I was about to continue my character study on the third man but I got interrupted by many more men walking into the bar. You see, today is International Men’s Day, and so the bar has offered a special discount for all male customers. I laugh at the irony, for almost every day is International Men’s Day if you think about it (okay, maybe the second man hasn’t enjoyed privileges all the time). From the times of God in religious texts to figures of “his’story” to present day, it has been a man’s world. What kind of man do you want to be – someone in the joke or someone who learns to improve his ideas of masculinity in the evolving world – is a question you must try answering for yourself.

Shaurya Singh Thapa

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Recently, Kartik Aaryan’s monologue from his new movie, Pati Patni Aur Woh amassed online backlash as it drew widespread flak for its immensely problematic nature. Interestingly, this is not the first instance of the actor’s opus revelling in controversy and misogyny.

A preface for readers who were blissfully unaware about the existence and plight of incels; involuntary celibates exist (mostly) virtually as an online subculture. They are characterized by their inability to find romantic partners despite them being desperate for one, and their contingent ideologies of male supremacy and misanthropy as they indict the entire female population for their bleak romantic scene, as well as denying them sex.

Sounds (thematically) familiar? The character portrayed by Kartik Aaryan in the trailer for his new movie, delivers a forceful monologue while the camera spans around him with great intensity as if his words are to be received as profound and eye-opening. In reality, it sounds like the top post on an incel forum, presented below for your kind perusal, verbatim;

“Biwi se sex maanglein toh hum bikhaari,

Biwi ko sex na de toh hum atyachaari,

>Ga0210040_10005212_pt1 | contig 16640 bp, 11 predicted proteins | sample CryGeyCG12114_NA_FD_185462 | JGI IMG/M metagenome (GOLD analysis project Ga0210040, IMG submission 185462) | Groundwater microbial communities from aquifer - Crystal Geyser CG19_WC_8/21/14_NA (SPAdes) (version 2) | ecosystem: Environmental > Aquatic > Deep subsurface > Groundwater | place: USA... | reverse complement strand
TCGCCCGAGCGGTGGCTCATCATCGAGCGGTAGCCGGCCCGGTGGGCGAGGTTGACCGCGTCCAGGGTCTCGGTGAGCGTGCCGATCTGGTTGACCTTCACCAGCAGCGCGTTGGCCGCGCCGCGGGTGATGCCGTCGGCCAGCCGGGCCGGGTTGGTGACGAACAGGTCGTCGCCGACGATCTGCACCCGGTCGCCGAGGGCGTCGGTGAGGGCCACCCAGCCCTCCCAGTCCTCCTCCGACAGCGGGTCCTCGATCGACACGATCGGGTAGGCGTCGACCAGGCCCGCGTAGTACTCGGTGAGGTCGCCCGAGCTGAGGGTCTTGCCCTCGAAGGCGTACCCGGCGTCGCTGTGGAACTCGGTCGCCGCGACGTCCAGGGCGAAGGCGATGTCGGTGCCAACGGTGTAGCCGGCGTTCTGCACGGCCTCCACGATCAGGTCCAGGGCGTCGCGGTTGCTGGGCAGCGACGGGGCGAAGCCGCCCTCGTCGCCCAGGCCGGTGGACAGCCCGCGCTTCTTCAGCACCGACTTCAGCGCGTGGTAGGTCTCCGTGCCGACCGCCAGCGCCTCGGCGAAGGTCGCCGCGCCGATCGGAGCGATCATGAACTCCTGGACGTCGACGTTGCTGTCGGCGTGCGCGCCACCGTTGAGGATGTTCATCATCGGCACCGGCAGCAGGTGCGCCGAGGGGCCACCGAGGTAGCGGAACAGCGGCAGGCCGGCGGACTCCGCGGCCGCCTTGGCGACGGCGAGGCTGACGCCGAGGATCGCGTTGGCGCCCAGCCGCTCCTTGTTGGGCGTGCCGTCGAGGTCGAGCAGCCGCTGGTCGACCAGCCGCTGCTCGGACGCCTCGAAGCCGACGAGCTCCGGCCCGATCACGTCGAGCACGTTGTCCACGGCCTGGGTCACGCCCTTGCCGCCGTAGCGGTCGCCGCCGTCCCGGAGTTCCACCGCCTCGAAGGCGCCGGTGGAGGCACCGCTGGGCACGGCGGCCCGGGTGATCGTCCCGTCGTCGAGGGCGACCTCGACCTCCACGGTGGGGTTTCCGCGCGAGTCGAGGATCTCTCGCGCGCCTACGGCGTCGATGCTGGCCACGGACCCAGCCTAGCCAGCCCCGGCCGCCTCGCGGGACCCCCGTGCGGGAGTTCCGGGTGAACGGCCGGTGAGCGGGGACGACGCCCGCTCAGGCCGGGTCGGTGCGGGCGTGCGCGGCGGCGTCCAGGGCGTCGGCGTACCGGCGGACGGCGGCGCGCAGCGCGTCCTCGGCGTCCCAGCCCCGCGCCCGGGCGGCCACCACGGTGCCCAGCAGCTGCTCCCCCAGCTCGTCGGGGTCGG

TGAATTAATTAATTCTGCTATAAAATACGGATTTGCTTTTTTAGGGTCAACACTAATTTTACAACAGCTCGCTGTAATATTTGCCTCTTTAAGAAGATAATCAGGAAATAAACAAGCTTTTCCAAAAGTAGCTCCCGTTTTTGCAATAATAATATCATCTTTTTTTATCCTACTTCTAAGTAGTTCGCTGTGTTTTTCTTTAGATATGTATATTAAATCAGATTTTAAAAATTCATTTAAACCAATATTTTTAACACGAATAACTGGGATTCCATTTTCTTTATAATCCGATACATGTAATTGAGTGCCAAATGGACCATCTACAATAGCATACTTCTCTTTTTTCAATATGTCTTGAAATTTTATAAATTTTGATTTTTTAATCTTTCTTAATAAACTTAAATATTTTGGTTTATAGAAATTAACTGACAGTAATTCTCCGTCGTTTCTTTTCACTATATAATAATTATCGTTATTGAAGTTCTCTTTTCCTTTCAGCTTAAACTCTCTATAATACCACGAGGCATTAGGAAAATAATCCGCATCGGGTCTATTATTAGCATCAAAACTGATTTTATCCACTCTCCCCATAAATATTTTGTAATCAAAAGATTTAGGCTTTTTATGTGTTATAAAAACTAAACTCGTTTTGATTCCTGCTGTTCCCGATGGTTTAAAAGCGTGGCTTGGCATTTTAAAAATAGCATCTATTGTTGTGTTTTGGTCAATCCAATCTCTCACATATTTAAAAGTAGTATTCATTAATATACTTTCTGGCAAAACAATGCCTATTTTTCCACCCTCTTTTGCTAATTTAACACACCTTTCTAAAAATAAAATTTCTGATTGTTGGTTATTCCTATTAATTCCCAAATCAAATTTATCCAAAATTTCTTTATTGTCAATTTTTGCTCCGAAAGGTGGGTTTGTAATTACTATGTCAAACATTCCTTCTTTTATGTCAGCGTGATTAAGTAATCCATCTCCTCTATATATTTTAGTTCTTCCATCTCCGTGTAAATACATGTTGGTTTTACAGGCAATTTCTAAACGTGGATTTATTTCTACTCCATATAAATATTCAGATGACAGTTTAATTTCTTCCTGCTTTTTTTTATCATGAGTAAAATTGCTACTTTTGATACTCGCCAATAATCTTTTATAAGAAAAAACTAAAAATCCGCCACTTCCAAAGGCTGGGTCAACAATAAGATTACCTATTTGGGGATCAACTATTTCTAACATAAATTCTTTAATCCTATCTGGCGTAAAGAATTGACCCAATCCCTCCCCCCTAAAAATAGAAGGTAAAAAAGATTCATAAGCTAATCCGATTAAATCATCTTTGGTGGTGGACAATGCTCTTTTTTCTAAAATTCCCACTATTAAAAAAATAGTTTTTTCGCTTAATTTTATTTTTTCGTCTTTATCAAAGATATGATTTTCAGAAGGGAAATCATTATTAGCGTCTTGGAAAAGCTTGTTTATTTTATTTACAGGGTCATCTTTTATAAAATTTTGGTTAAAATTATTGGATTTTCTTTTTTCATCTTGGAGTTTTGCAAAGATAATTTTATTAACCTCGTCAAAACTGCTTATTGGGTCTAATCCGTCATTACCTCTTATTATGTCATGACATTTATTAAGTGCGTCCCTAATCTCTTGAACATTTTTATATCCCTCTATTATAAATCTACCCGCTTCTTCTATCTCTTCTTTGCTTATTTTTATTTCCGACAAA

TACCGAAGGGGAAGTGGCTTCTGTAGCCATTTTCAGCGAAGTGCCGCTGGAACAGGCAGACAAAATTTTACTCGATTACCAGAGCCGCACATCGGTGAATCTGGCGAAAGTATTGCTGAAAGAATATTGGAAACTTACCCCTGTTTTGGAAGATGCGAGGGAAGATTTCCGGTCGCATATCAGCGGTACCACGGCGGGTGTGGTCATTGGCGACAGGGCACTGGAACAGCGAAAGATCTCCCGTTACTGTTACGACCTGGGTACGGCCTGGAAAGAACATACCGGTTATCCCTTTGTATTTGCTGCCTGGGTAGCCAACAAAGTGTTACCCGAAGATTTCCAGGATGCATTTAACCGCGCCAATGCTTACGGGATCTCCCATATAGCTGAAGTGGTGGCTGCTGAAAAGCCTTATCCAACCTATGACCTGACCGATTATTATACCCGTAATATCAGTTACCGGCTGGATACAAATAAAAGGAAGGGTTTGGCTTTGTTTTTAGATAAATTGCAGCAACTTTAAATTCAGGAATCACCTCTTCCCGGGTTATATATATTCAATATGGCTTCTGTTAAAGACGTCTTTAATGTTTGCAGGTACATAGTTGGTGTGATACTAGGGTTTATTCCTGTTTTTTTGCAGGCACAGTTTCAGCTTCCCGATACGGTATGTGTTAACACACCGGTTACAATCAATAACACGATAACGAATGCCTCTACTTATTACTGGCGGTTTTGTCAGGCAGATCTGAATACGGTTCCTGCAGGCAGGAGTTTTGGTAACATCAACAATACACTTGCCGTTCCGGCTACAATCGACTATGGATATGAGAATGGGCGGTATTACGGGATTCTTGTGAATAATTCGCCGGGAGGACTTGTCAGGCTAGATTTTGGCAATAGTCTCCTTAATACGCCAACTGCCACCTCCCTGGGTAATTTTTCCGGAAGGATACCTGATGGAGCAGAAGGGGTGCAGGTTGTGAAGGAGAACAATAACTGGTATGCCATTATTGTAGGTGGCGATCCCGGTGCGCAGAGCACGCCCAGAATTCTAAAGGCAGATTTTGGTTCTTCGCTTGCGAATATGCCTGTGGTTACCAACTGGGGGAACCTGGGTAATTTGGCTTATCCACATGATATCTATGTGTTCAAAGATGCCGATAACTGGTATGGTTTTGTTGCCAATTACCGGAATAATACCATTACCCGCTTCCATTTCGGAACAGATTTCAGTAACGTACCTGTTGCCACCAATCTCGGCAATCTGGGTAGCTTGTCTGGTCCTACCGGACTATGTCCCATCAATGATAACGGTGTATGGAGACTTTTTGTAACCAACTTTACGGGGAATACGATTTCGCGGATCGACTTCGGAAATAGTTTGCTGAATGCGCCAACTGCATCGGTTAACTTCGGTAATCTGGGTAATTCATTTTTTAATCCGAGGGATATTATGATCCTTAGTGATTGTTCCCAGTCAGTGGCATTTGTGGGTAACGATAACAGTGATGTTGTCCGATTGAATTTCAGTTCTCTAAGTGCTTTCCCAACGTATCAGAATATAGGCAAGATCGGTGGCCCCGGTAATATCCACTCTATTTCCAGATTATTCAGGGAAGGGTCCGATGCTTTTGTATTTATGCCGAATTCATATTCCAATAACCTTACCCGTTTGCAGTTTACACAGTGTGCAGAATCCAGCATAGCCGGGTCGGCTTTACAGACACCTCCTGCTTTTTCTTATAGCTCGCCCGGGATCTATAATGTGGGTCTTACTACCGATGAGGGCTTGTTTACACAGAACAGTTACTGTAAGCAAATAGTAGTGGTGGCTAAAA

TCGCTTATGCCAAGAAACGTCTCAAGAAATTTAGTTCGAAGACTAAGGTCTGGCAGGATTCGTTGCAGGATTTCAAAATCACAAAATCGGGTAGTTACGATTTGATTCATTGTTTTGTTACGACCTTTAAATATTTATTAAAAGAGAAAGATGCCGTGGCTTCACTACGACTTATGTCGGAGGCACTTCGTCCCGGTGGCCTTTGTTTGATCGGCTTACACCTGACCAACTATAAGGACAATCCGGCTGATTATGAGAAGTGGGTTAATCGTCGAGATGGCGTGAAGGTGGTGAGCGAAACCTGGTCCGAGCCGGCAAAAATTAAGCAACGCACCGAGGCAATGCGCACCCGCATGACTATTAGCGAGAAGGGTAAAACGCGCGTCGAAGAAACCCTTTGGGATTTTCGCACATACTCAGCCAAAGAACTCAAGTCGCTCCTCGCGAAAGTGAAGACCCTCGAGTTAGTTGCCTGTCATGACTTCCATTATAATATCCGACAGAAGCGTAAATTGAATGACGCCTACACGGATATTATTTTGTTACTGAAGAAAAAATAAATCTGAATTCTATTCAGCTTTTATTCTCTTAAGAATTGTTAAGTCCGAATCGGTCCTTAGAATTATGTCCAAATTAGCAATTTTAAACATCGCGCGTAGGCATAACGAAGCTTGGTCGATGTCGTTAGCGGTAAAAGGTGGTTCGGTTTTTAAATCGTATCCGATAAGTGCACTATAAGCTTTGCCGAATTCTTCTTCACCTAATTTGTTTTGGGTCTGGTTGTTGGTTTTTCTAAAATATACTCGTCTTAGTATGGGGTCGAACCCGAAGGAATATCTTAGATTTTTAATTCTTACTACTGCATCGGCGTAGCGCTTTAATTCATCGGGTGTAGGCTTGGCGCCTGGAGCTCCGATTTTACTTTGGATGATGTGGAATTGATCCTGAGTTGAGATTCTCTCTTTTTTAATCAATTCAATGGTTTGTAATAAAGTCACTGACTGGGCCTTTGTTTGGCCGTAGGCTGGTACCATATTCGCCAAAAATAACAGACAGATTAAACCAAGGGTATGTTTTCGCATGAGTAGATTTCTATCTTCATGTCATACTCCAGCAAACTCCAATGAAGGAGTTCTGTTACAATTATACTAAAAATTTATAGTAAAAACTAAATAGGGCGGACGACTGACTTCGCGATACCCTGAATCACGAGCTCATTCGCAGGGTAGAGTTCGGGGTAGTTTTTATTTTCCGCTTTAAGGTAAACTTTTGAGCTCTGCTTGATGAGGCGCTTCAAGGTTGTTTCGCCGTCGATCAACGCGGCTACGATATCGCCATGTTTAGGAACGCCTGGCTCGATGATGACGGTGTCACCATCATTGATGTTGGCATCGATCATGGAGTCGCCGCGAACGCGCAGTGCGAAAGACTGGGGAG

Aur kisi tarah jugaad laga ke usse sex haasil karlei na toh balaatkari bhi hum hai.

(If we ask our wives for sex then we’re called beggars,

if we deny them sex them, we’re called torturers,

and if we coerce them into having sex with us, we’re called rapists.)”

The harangue doesn’t require much deconstruction as it is ostentatiously, in fact quite proudly, dripping with hatred for women. It commodifies women as it portrays sex as something to be procured from them, whether through consent which is regarded as begging, or through coercion. The latter part invalidates the veritable, grave issue of marital rape, which is an especially sensitive concern in the Indian context as it is not a recognised crime, in the eyes of law. In the same breath, the rant also manages to turn women’s sexuality against them, as if its mere existence is a bother for men.

The title of this article came about by the virtue of a piece published by Rayon Mag (@rayonmag on Instagram). The satirical piece challenges the reader to differentiate between Kartik Aaryan’s quotes from his movies, and blatantly sexist remarks. The gems include “There’s no way your girlfriend would understand anything you try to explain to her”, “A happy woman is a myth.” and that’s all the writer can include without reproducing a myriad of cuss words aimed at women. Hilariously, at the end of the quiz it is revealed that all of the statements are quotes from Kartik Aaryan’s movies.

One can argue that movies are fictional, and acting out statements does not automatically equate with endorsing the sentiment behind them in veritable terms. However, when such dialogues are scored by quirky, goofy music and misogyny is repeatedly used as a punchline, they serve to deliver a subtly aimed political message intended for a particular demographic group. In this instance the audience dog-whistled to are misogynistic men within whom resentment towards women is evoked or validated.